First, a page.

DENVER — Amendment 66, a major overhaul of education financing that would have provided nearly $1 billion in additional revenue for Colorado schools, was resoundingly defeated Tuesday night, as voters were unwilling to approve the two-tiered income tax necessary to fund the reform model.
The first batch of returns from the Secretary of State’s office, released just after polls closed at 7 p.m., showed the measure losing by a two-to-one margin.
With 1.2 million votes counted, Amendment 66 was losing with 66 percent of voters opposed and 34 percent of voters in support.
The Yes on 66 campaign was discouraged at low voter turnout over the weekend, and at polls showing independent voters rejecting the tax increase.
The proposal would have done away with the current 4.63 percent flat income tax rate, replacing it with a 5 percent rate on income up to $75,000 and a 5.9 percent rate on all income above that.
“It’s just the wrong time to be asking people to give the government more of their money,” one campaign operative told FOX31 Denver, citing the recent focus on problems with the Affordable Care Act and a dysfunctional Congress as reasons why taxpayers might have been unwilling to fund the initiative.
Opponents of Amendment 66 were dramatically outspent — the Yes on 66 campaign raised more than $10 million overall — and they’re relishing the apparent victory.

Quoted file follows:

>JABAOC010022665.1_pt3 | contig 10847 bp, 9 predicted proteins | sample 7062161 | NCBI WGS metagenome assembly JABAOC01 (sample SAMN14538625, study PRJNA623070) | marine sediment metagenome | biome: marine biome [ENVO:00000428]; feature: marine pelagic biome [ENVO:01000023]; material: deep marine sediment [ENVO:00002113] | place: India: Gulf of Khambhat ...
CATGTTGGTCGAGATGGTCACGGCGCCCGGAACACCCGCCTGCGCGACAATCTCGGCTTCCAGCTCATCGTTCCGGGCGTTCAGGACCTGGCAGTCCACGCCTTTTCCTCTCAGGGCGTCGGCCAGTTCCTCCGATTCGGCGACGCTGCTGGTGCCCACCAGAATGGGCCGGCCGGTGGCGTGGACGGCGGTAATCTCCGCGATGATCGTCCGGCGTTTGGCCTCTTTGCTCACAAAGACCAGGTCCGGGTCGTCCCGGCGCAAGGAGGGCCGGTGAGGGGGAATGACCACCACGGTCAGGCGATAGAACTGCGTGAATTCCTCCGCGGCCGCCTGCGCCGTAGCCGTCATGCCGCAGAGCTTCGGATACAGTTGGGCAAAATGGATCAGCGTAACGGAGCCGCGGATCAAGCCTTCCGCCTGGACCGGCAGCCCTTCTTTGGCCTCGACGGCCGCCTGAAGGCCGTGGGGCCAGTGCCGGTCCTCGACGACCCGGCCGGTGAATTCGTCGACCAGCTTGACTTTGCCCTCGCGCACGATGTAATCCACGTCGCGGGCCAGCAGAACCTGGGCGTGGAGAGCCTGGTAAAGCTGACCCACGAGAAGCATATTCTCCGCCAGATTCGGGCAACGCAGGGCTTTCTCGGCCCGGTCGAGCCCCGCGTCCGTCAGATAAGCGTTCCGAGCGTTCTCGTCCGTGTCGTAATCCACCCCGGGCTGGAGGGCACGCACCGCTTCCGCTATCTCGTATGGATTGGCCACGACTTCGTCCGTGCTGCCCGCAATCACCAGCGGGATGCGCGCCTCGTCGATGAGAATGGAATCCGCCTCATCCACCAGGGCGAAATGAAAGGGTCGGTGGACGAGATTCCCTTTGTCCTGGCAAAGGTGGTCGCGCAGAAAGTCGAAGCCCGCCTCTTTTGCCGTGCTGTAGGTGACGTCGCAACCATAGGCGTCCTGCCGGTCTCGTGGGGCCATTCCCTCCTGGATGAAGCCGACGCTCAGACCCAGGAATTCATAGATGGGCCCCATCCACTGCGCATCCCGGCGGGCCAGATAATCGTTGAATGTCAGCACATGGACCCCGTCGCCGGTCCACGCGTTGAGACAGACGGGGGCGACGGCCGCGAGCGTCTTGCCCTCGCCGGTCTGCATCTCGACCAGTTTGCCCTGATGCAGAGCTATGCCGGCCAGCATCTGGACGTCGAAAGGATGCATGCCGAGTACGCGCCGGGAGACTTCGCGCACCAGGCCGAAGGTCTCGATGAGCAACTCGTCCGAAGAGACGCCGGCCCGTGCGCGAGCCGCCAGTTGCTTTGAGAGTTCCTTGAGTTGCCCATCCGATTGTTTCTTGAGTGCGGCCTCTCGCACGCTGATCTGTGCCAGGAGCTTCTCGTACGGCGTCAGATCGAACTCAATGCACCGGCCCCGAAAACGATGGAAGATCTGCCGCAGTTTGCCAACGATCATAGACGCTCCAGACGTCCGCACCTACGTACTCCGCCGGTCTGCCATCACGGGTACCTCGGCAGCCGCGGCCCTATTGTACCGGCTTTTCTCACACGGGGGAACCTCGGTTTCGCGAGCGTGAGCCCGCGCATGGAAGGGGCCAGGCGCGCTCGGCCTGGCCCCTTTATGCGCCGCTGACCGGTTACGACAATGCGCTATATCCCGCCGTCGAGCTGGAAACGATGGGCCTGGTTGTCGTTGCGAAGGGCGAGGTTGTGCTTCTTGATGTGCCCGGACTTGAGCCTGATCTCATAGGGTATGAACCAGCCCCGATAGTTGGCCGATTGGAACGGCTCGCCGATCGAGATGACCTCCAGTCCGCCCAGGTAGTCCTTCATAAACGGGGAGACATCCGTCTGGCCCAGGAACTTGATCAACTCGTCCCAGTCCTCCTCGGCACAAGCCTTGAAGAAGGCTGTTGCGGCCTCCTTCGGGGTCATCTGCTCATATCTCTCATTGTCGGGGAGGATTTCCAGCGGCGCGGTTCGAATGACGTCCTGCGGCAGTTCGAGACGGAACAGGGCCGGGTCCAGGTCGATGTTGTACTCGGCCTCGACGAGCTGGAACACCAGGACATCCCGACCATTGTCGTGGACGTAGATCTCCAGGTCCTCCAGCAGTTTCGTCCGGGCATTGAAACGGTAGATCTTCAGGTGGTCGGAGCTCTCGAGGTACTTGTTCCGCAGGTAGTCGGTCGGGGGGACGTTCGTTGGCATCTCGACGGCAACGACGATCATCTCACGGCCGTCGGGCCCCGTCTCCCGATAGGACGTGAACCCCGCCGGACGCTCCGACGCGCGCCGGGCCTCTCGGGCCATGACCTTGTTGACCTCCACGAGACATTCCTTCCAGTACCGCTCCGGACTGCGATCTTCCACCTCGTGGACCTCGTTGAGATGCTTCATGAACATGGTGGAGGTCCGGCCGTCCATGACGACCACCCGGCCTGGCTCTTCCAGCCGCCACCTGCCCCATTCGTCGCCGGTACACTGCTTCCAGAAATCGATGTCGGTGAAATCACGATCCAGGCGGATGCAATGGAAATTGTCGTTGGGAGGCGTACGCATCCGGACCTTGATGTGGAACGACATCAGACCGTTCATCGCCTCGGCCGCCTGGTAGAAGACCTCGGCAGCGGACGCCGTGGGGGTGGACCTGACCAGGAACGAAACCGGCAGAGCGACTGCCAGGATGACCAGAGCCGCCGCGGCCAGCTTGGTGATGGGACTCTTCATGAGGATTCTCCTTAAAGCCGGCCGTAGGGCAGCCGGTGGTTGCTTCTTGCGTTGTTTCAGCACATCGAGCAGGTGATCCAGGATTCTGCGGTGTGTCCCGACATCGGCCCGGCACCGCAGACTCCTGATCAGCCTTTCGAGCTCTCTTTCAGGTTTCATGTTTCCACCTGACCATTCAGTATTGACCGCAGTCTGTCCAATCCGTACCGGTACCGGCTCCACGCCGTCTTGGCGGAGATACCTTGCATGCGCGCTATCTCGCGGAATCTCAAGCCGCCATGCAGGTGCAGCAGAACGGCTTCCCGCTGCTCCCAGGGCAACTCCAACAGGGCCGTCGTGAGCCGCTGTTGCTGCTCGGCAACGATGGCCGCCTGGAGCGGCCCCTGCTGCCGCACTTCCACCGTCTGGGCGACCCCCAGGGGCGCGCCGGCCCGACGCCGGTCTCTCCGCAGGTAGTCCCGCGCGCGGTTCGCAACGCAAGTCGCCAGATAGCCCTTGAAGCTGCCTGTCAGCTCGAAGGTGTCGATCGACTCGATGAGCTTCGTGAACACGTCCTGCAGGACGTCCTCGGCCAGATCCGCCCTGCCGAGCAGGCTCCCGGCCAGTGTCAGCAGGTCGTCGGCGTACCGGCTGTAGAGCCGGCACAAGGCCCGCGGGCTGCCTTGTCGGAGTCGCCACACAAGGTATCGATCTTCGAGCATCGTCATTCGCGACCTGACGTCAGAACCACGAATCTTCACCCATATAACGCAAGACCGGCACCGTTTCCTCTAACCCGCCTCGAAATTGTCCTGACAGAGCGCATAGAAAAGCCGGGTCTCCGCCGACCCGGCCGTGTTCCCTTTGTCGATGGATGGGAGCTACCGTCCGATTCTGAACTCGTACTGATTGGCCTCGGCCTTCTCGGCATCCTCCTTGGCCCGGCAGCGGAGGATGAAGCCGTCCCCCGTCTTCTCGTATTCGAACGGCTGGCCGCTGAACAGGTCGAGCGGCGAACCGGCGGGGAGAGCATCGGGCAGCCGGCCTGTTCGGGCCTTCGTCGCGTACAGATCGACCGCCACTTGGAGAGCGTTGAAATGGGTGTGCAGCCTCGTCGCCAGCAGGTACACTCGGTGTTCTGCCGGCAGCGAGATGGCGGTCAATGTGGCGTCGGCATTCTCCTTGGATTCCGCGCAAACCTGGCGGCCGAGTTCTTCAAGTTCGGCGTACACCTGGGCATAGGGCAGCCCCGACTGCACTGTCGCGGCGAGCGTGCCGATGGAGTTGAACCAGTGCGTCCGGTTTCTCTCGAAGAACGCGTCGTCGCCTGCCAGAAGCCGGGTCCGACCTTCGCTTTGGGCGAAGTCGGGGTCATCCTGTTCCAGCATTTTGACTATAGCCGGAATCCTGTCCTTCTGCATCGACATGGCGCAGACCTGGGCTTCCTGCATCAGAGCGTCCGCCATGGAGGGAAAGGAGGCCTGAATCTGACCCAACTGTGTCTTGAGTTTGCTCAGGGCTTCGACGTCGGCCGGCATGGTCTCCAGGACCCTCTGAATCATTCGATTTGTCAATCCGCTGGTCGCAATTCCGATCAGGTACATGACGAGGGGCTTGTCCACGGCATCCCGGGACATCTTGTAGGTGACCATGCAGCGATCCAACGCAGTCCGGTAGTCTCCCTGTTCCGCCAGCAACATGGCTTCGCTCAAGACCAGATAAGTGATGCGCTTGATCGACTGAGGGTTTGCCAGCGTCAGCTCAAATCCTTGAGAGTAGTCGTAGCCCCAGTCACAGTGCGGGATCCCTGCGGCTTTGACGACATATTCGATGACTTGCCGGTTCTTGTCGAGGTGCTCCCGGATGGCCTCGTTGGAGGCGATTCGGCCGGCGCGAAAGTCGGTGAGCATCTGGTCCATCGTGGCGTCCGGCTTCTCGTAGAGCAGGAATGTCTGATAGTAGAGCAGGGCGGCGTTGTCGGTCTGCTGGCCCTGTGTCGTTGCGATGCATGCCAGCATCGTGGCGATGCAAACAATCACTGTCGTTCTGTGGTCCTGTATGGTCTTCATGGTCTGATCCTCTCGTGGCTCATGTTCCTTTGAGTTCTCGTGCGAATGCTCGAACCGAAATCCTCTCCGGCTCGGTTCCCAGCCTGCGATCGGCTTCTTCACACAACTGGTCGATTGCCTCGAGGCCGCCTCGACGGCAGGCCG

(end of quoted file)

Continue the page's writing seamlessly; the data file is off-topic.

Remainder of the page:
“Colorado families spoke loud and clear,” said Kelly Maher, executive director of Compass Colorado. “We need substantive outcome-driven reforms to the educational system before we ask families and small businesses to foot a major tax bill. Governor Hickenlooper has continued his march leftward, and Coloradans have clearly told him today that he’s lost his ‘moderate’ status.
“The proponents spent well in excess of $10 million to market this tax increase to Coloradans and the stunning margins of failure show that never has so much been spent by so few to accomplish so little.”
Coupled with the successful recall elections that saw two Democratic state lawmakers booted from office in September, a backlash for their support of controversial gun control laws, Tuesday night’s defeat of Amendment 66 makes two defeats in a row for a Democratic machine in Colorado that rarely loses.
“It’s not just taxes. It’s not just the recalls. Either one is isolated,” said Rob Witwer, a former Republican state lawmaker from Evergreen. “Together, it spells backlash to the Democrats’ overreach.”
The new rates would have meant an additional $950 million annually in school funding, going to full-day kindergarten across the state and to set aside additional per pupil funding for students who don’t speak English or come from poor families.
Even with Colorado ranked near the bottom when it comes to per pupil spending, the tax hike was a tough sell.
The Yes on 66 campaign, thanks to late $1 million contributions from Michael Bloomberg and Bill Gates, has raised more than $10 million to try and convince voters that the proposal means “Big Change, Small Price,” as its television commercials conclude.
Opponents have raised almost nothing to fight Amendment 66, and yet supporters of the measure still believe they’re the ones fighting an uphill battle.
Both sides were nervous Monday night, even slightly pessimistic about their prospects. The Yes on 66 campaign is discouraged that only 847,660 votes have been cast statewide as of Monday morning — they’d hoped to be over 1 million at this point — with registered Republicans having turned in roughly 76,000 more ballots than registered Democrats.